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Can the Trustee Recover Any Increase in the Value of My Home?

By: Dean A. Langdon

Carl Coslow guaranteed a $4.5 million debt to a bank for a company he owned. The company struggled, and in November 2014 it sold a division on installment terms, with payments being made over several years. Those payments were assigned to the bank. The bank agreed to reduce the amount of Coslow’s guarantee in exchange for a $275,000 second mortgage on his home. Fast forward to July, 2016 when Coslow files a Chapter 7 bankruptcy. At that time, the bank was still owed more than the $275,000 secured by the mortgage. But the debt was on track to be paid in fully by May, 2017. In December, 2016 Coslow asked the bankruptcy court to require the trustee to “abandon” his home. There was no equity as of the date he filed bankruptcy. But by the time the request was heard by the bankruptcy court, there was over $200,000 of equity in Coslow’s home. The trustee opposed the request, but the court agreed with Coslow and ordered the trustee to abandon Coslow’s home. The trustee appealed, and the district court affirmed.

Case Law

On May 11, 2020 the Sixth Circuit Court of Appeals reversed and issued an unpublished decision. This decision was that a Chapter 7 Trustee was entitled to the increase in equity of a debtor’s home where the second mortgage was paid off by a third party within months after the bankruptcy was filed. Coslow v. Reisz, Case No. 19-6200. The ruling hinged on the language of the bankruptcy law about what property is included in a bankruptcy estate. It also included when value should be determined if a trustee is asked to abandon property.

The Court first noted that property of a bankruptcy estate includes “proceeds, product, offspring, rents, or profits of or from” property owned by a debtor when a case is filed, except for wages earned thereafter. 11 U.S.C. § 541(a)(6). Then, the Court relied on the fact that the bankruptcy law authorizing abandonment was written in the present tense. This would hold that a bankruptcy court should consider the value of property at the time abandonment is requested, not when the case was filed. While the bankruptcy court and district court held that the trustee was not entitled to the increase in equity that occurred after the bankruptcy was filed, the Sixth Circuit reversed and returned the case to the bankruptcy court to enter judgment in favor of the trustee.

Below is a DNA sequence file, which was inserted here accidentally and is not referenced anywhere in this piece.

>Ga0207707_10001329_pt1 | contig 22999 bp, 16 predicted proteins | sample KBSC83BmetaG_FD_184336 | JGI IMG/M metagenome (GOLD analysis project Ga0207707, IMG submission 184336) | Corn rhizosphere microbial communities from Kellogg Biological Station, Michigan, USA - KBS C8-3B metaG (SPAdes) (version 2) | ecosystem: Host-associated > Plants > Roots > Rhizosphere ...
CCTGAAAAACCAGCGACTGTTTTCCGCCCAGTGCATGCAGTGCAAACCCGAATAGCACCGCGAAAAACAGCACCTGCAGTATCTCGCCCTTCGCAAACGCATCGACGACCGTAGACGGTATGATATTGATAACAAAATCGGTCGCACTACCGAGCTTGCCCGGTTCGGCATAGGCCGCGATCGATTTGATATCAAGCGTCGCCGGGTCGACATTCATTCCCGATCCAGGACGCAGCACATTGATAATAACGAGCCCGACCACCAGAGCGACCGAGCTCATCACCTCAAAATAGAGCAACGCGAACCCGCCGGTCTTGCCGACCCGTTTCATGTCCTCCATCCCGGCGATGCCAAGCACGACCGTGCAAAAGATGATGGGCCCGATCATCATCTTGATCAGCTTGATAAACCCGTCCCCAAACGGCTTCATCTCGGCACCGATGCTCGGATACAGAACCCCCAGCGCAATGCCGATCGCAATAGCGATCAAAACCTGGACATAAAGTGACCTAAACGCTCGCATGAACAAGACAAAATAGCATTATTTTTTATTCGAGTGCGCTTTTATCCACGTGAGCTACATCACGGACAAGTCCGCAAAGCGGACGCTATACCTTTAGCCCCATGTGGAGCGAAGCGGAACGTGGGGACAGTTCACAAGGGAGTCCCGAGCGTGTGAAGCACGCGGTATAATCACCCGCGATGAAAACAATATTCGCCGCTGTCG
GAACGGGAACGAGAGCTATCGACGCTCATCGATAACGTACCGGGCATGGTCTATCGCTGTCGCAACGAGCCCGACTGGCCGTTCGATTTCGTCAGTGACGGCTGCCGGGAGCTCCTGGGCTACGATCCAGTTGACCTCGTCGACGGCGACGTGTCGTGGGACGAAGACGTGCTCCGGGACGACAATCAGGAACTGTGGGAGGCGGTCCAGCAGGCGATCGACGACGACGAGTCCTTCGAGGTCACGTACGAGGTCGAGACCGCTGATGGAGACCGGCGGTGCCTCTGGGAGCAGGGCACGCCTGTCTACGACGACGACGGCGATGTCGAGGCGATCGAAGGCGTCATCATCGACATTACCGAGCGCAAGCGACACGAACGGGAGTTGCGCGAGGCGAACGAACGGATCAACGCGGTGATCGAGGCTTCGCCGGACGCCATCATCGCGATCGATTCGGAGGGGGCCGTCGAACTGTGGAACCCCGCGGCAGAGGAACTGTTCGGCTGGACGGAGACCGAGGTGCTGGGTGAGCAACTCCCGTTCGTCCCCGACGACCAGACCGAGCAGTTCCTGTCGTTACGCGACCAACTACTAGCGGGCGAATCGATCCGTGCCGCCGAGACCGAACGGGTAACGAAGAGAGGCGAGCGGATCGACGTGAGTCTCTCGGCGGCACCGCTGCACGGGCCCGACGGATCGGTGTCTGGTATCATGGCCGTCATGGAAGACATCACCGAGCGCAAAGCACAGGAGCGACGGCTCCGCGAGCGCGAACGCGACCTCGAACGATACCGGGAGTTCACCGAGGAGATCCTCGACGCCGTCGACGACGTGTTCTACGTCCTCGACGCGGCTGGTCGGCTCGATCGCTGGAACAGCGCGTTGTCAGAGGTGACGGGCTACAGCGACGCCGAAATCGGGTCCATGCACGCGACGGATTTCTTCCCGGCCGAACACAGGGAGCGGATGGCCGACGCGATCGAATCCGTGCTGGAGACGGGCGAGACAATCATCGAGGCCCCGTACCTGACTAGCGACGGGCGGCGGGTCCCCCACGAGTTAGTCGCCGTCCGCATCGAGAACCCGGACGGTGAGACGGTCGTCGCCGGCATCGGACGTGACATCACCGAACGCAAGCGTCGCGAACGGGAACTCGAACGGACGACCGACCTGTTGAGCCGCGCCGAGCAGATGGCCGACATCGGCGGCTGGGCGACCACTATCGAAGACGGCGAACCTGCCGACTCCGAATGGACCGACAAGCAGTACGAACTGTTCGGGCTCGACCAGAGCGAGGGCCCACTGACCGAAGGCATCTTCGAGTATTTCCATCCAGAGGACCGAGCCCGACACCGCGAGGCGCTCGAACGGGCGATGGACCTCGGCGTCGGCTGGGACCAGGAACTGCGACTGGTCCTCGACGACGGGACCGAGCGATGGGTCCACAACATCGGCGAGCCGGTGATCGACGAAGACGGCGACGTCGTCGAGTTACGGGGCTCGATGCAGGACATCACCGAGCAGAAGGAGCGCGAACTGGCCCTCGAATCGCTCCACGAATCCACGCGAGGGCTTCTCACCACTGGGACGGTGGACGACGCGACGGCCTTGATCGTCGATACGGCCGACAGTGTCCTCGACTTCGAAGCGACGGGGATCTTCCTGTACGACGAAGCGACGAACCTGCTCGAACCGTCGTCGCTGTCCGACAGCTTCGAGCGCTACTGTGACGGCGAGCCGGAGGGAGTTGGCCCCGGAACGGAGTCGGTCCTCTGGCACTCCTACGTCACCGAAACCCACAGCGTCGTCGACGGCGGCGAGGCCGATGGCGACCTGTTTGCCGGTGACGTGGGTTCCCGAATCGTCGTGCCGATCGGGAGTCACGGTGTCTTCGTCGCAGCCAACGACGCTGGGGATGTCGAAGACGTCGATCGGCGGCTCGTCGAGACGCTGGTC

Moving Forward

Most individuals filing for bankruptcy won’t have a $275,000 mortgage paid off in the year after a case is filed. Just because your home (or other real estate or any kind of property) is slowly increasing in value, doesn’t mean a bankruptcy trustee will be able to sell it. However, you should be wary of situations where values are increasing rapidly. Also there could be a substantial reduction in the secured debt against property in the 6-12 months after filing. Based on this ruling, we expect trustees may begin asking about mortgage balances. They can also look into whether property is appreciating, or whether there are any chances a mortgage would be paid other than by regular payments. At DelCotto Law Group, we don’t like surprises, so this is another area we will ask clients about as we look out for their financial fresh start.

About DelCotto Law Group

DelCotto Law Group is Kentucky’s asset protection law firm known for its commitment to the lifetime success of its clients. With offices located in Lexington, Louisville and Danville, DLG serves Kentuckians with complicated financial matters, especially in the areas of bankruptcy and complex litigation. For more information please call (859) 231-5800, email info@dlgfirm.com or reach us on our contact page.

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